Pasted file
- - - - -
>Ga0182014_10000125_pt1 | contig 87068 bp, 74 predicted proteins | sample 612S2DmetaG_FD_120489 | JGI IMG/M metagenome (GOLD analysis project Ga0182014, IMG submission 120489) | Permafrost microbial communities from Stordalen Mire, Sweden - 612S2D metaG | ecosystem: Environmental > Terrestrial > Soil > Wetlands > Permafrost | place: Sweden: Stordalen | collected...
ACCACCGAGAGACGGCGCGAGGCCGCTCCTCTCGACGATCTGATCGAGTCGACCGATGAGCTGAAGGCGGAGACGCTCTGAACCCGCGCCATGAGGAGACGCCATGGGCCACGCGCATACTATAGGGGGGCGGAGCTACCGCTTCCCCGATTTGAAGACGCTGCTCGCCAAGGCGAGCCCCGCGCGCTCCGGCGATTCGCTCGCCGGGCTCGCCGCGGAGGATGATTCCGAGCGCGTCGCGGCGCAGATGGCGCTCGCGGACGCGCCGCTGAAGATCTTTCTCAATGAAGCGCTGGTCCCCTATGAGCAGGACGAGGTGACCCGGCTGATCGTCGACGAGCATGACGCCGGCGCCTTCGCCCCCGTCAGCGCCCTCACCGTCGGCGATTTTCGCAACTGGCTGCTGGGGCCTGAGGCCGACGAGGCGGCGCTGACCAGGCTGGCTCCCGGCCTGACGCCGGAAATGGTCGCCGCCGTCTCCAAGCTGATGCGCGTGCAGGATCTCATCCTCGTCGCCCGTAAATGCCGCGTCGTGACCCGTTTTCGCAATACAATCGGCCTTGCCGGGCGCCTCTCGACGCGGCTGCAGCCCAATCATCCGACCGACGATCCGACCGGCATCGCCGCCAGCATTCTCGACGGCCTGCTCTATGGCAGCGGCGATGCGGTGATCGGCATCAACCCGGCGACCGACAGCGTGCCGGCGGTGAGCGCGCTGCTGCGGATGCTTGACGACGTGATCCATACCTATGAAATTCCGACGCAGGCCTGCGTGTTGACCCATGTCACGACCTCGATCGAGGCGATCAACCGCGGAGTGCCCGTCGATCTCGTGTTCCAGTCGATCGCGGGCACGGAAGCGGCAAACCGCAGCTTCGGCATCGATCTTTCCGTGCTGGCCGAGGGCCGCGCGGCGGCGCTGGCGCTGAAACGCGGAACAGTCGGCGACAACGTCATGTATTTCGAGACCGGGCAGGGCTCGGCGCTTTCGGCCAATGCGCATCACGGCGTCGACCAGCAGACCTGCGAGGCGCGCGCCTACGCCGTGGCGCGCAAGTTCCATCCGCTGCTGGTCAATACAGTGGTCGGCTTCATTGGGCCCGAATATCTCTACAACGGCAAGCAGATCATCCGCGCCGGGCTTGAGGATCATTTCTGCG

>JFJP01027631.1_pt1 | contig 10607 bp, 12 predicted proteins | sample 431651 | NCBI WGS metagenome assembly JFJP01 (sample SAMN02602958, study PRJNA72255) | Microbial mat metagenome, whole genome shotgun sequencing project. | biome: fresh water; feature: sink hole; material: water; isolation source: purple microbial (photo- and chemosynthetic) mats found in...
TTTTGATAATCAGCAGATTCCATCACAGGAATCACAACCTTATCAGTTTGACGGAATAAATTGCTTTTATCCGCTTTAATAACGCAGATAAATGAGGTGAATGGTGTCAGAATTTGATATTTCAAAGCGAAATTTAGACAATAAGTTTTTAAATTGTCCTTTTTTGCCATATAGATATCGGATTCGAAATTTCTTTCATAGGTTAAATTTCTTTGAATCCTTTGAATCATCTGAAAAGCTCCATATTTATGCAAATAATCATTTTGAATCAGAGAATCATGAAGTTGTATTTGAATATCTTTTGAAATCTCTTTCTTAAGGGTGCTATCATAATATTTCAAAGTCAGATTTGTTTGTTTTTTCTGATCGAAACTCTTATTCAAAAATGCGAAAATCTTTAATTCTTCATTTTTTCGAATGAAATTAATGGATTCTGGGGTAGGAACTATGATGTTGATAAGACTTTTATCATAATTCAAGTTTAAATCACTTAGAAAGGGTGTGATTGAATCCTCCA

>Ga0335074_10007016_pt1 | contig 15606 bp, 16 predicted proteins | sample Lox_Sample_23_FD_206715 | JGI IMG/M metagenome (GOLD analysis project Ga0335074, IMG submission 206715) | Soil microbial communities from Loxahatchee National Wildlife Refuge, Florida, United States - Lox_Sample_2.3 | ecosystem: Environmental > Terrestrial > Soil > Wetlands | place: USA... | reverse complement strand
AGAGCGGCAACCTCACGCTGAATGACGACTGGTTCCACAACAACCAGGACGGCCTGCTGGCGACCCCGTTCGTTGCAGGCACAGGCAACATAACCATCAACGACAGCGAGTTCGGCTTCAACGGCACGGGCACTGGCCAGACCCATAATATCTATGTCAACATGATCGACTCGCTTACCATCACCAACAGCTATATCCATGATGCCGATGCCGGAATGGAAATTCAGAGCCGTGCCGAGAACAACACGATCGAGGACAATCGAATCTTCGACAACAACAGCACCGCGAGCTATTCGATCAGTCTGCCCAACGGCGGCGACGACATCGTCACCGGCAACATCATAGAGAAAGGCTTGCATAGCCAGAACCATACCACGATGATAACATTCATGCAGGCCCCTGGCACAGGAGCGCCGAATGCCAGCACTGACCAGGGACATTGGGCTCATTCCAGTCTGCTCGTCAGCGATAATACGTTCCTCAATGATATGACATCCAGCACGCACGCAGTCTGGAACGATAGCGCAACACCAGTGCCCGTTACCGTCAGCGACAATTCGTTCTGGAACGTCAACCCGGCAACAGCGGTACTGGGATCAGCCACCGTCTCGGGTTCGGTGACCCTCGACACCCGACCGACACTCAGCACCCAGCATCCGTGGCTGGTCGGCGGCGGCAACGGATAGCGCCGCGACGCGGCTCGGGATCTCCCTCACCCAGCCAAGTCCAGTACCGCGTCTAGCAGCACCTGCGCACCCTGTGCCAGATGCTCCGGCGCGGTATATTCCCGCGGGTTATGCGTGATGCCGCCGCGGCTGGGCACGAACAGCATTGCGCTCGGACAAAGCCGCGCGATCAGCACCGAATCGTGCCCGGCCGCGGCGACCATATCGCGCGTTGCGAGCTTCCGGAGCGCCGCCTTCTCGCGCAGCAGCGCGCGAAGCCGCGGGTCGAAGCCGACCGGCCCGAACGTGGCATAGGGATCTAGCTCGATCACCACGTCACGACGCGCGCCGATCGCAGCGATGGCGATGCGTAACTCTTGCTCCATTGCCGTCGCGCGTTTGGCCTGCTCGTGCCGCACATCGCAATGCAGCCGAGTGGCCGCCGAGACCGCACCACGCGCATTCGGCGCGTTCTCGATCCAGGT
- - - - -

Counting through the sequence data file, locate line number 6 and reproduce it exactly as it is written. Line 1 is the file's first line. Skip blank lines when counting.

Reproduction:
AGAGCGGCAACCTCACGCTGAATGACGACTGGTTCCACAACAACCAGGACGGCCTGCTGGCGACCCCGTTCGTTGCAGGCACAGGCAACATAACCATCAACGACAGCGAGTTCGGCTTCAACGGCACGGGCACTGGCCAGACCCATAATATCTATGTCAACATGATCGACTCGCTTACCATCACCAACAGCTATATCCATGATGCCGATGCCGGAATGGAAATTCAGAGCCGTGCCGAGAACAACACGATCGAGGACAATCGAATCTTCGACAACAACAGCACCGCGAGCTATTCGATCAGTCTGCCCAACGGCGGCGACGACATCGTCACCGGCAACATCATAGAGAAAGGCTTGCATAGCCAGAACCATACCACGATGATAACATTCATGCAGGCCCCTGGCACAGGAGCGCCGAATGCCAGCACTGACCAGGGACATTGGGCTCATTCCAGTCTGCTCGTCAGCGATAATACGTTCCTCAATGATATGACATCCAGCACGCACGCAGTCTGGAACGATAGCGCAACACCAGTGCCCGTTACCGTCAGCGACAATTCGTTCTGGAACGTCAACCCGGCAACAGCGGTACTGGGATCAGCCACCGTCTCGGGTTCGGTGACCCTCGACACCCGACCGACACTCAGCACCCAGCATCCGTGGCTGGTCGGCGGCGGCAACGGATAGCGCCGCGACGCGGCTCGGGATCTCCCTCACCCAGCCAAGTCCAGTACCGCGTCTAGCAGCACCTGCGCACCCTGTGCCAGATGCTCCGGCGCGGTATATTCCCGCGGGTTATGCGTGATGCCGCCGCGGCTGGGCACGAACAGCATTGCGCTCGGACAAAGCCGCGCGATCAGCACCGAATCGTGCCCGGCCGCGGCGACCATATCGCGCGTTGCGAGCTTCCGGAGCGCCGCCTTCTCGCGCAGCAGCGCGCGAAGCCGCGGGTCGAAGCCGACCGGCCCGAACGTGGCATAGGGATCTAGCTCGATCACCACGTCACGACGCGCGCCGATCGCAGCGATGGCGATGCGTAACTCTTGCTCCATTGCCGTCGCGCGTTTGGCCTGCTCGTGCCGCACATCGCAATGCAGCCGAGTGGCCGCCGAGACCGCACCACGCGCATTCGGCGCGTTCTCGATCCAGGT